How a priest who died in previous pandemic can help Americans overcome loneliness today

Carl A. Anderson

As America grapples with a devastating pandemic and a divisive political atmosphere, millions of people are desperately searching for hope. It can be found Saturday in the Cathedral of Saint Joseph in Hartford, Conn.

There, the Catholic Church will bring to the brink of sainthood a parish priest who brought people together, showing a better way to persevere through times of hardship and challenge.

The priest is Father Michael McGivney, who died at age 38 in the flu pandemic of 1889-90. This weekend, the Catholic Church will beatify him, which accords him the title of “Blessed” and indicates the church’s confidence that he is now in heaven.

This historic step was made possible in May, when Pope Francis confirmed as a miracle the healing of an unborn child whose parents prayerfully sought Father McGivney’s intercession to save their son from a fatal condition.

Catholics and people of any faith can find inspiration from Father McGivney’s actions during his mere 38 years on earth. He lived in a time of terrible loss and profound trial, a time in which many families were losing breadwinners and plunging into poverty. Communities were struggling with addiction, especially alcoholism. Young people were casting about in search of meaning. Society itself was falling prey to racial and religious intolerance and bigotry.

As a young priest, Father McGivney asked what he could do to address the many crises that surrounded him. Everywhere he looked, he saw people drifting away from each other. So, Father McGivney resolved to unite them.

Almost half of Americans age 62 and up experience some degree of loneliness, according to an AARP Foundation survey.

Father McGivney’s key insight was the need for fraternity, which he understood in the widest context of people uniting in common cause. He recognized that when people come together, they turn their attention away from themselves and focus instead on service to others. They strengthen one another, and in doing so, they strengthen society itself.

Priest founded Knights of Columbus

This vision of fraternity, rooted in unity and charity, drove Father McGivney forward. It led him to reinvigorate a benevolent society for the young people of his parish, a place where they could find wholesome activities and avoid the alienation and waywardness that defined many of their peers.

Ultimately, Father McGivney founded the Knights of Columbus. The fraternal service organization drew Catholic men and gave them a higher purpose: To protect their families, preserve their faith and pursue good works in their communities. Today, more than 2 million Knights continue to advance this mission in America and across the globe.

It is impossible to separate Father McGivney’s understanding of fraternity from his Catholic faith. Yet his vision of people uniting to help those around them is applicable to Americans of all beliefs. Not only can it meet the needs of those who are suffering in this time of pandemic, it can fill the void that millions of people now feel in their own lives.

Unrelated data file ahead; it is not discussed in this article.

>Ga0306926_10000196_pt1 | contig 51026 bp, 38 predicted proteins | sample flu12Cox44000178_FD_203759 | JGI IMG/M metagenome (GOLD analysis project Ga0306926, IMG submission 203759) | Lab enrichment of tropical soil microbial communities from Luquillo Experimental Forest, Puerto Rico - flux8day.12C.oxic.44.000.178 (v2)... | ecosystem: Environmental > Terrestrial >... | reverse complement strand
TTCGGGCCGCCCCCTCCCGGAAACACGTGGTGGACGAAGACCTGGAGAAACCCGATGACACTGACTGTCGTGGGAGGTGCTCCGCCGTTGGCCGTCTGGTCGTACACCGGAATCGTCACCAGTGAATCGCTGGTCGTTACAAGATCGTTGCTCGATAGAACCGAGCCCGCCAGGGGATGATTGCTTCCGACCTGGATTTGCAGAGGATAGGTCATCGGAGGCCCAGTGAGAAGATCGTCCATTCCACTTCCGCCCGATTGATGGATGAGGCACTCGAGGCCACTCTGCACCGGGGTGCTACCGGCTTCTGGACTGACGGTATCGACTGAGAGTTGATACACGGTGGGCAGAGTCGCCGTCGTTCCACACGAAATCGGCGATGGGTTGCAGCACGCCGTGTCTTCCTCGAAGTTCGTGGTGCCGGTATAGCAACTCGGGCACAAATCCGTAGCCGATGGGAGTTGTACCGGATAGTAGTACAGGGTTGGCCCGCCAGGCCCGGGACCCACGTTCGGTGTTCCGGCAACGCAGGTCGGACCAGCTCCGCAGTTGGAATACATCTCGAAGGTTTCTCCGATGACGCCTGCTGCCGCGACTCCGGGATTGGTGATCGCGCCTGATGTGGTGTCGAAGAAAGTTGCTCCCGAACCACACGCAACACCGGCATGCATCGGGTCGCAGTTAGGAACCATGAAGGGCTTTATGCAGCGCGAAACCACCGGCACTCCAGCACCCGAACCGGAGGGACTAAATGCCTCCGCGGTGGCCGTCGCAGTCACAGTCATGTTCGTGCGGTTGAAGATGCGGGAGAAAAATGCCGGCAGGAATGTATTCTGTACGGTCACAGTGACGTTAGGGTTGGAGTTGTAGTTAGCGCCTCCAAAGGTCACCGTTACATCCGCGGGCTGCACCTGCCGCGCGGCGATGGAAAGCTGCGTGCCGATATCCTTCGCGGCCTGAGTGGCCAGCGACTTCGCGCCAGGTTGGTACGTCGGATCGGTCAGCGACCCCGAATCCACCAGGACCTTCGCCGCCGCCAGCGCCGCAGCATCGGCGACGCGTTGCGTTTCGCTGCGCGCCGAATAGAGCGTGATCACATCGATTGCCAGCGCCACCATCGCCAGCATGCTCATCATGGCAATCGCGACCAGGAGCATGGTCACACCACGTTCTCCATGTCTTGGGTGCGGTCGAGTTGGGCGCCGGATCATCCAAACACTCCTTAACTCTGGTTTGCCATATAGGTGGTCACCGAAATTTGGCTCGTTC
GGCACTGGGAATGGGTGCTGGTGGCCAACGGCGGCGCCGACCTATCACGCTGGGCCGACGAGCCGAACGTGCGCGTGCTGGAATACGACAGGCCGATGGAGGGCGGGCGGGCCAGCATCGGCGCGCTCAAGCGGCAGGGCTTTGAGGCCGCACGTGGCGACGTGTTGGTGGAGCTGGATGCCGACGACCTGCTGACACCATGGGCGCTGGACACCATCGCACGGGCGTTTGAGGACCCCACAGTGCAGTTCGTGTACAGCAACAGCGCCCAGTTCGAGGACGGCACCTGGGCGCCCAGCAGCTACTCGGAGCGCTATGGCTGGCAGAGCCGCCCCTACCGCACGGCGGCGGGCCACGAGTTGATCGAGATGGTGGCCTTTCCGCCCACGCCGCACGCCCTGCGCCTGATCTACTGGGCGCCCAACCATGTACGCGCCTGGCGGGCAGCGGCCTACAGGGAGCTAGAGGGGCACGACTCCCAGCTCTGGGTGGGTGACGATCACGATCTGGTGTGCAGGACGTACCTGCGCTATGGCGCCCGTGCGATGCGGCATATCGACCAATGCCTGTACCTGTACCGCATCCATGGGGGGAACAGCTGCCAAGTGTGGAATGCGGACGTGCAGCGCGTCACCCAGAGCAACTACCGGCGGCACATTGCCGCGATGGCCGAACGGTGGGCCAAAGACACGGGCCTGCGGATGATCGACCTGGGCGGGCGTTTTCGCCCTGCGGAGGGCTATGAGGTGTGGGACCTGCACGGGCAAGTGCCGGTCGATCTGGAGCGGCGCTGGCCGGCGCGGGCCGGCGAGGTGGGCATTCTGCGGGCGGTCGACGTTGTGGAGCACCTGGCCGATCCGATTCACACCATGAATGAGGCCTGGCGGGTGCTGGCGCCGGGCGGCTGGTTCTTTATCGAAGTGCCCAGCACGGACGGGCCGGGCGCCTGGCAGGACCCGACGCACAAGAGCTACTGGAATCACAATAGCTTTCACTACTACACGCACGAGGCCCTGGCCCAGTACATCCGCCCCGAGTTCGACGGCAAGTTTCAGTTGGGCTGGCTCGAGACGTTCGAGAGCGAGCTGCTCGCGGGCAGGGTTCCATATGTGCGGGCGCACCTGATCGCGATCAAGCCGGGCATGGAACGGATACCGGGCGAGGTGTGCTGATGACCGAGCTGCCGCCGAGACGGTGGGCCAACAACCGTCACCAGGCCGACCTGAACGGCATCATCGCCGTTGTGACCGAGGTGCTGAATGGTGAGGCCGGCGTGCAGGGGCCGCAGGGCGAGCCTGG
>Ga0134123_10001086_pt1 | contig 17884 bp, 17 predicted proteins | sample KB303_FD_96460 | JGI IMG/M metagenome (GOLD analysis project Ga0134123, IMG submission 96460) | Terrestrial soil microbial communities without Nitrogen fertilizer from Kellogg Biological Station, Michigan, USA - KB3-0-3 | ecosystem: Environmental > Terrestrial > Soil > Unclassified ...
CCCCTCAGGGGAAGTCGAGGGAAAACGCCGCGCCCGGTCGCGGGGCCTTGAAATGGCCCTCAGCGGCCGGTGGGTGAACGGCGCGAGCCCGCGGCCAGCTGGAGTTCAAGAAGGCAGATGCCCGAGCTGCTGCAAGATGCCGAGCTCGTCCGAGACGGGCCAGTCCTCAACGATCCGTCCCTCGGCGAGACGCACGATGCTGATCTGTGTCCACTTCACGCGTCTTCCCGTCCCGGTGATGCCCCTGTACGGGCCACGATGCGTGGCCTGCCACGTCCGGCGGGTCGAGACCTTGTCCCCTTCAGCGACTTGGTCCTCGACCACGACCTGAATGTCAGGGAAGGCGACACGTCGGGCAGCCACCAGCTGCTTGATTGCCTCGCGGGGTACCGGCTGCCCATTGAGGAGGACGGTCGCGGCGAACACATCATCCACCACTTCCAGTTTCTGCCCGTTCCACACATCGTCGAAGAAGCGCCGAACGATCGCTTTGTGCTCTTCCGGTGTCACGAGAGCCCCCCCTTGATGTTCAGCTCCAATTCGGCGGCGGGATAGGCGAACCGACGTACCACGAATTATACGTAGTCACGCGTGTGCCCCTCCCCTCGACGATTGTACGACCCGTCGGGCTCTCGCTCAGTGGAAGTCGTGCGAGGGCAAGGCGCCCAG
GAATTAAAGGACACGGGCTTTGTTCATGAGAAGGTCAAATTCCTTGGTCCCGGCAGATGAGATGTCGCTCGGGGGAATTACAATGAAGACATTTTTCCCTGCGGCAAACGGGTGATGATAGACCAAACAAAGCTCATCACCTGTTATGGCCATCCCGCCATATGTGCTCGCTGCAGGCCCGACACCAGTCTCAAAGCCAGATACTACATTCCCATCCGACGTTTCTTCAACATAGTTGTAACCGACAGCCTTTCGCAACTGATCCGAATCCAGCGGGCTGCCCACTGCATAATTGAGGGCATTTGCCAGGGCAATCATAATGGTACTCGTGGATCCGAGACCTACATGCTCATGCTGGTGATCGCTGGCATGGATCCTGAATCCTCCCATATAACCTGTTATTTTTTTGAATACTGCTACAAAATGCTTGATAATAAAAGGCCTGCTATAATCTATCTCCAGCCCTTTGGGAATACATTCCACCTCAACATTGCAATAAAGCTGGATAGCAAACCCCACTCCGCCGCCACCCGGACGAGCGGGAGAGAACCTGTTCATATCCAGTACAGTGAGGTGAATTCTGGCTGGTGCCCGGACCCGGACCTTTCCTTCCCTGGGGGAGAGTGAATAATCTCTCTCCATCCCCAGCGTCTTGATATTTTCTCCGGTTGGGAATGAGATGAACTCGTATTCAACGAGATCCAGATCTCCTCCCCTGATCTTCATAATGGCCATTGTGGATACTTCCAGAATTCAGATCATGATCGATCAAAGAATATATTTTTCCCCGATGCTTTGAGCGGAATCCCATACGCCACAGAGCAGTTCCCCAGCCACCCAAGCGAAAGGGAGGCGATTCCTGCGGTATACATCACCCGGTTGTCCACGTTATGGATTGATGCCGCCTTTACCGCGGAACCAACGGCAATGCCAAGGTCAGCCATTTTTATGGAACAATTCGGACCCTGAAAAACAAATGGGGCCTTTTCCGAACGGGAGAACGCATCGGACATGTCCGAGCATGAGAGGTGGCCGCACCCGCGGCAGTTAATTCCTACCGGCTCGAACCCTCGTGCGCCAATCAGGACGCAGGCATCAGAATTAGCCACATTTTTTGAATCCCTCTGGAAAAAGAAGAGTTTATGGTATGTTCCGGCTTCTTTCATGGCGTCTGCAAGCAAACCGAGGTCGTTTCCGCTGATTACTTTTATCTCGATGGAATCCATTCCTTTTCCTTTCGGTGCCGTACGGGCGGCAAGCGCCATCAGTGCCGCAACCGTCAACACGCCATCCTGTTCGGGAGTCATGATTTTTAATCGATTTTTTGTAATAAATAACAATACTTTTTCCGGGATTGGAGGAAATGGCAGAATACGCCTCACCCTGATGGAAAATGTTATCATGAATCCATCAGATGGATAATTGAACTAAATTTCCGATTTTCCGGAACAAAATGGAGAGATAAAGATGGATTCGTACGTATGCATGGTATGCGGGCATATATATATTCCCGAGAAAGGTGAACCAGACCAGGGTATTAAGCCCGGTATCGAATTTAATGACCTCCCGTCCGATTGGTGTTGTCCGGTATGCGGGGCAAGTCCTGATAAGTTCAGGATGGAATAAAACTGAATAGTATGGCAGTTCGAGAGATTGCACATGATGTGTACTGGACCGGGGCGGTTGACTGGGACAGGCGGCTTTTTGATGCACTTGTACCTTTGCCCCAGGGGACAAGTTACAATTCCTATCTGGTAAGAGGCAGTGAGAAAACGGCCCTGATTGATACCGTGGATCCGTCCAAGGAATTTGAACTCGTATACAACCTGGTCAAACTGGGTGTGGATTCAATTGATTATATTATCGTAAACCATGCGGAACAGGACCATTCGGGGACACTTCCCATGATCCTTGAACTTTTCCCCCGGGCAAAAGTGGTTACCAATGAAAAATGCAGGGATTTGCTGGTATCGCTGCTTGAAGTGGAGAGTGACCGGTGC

Recent polling shows that more than 60% of Americans report feeling lonely, up 13% over the past two years. Other research shows that younger generations are the loneliest, with nearly a quarter of millennials saying they have no close friends.

As people pull further and further apart from one another, we will find it harder to address the needs that surround us on every side. Worse, those needs will only multiply as the problems facing America mount.

The solution is the same now as it was in Father McGivney’s time — fraternity, in the broadest and deepest sense. No less a leader than Pope Francis made this exact point in his new encyclical, “On Fraternity and Social Friendship,” released earlier this month.

People can unite to help others

People can unite in common cause in many ways. Neighbors can come together to tackle the issues in their community. Friends can join forces to help right a social wrong. People can put aside their political and personal differences to come alongside the poor, the widowed, the orphaned, the suffering, the marginalized, the oppressed.

There is no shortage of opportunity. If we are willing to summon the courage to unite and to act, there is no limit to the good we can do, meaning we can find and people we can help.

Father McGivney shows a way forward. This weekend, the Catholic Church will powerfully reaffirm that his life is worthy of praise and his example is worth emulating.

Millions of Catholics already look to him for guidance and inspiration. Now, imagine if millions more, from all walks of life, made Father McGivney’s mission their own. The more who do, the more likely it is that America will come through the challenges we face.

Carl A. Anderson is CEO of the Knights of Columbus.

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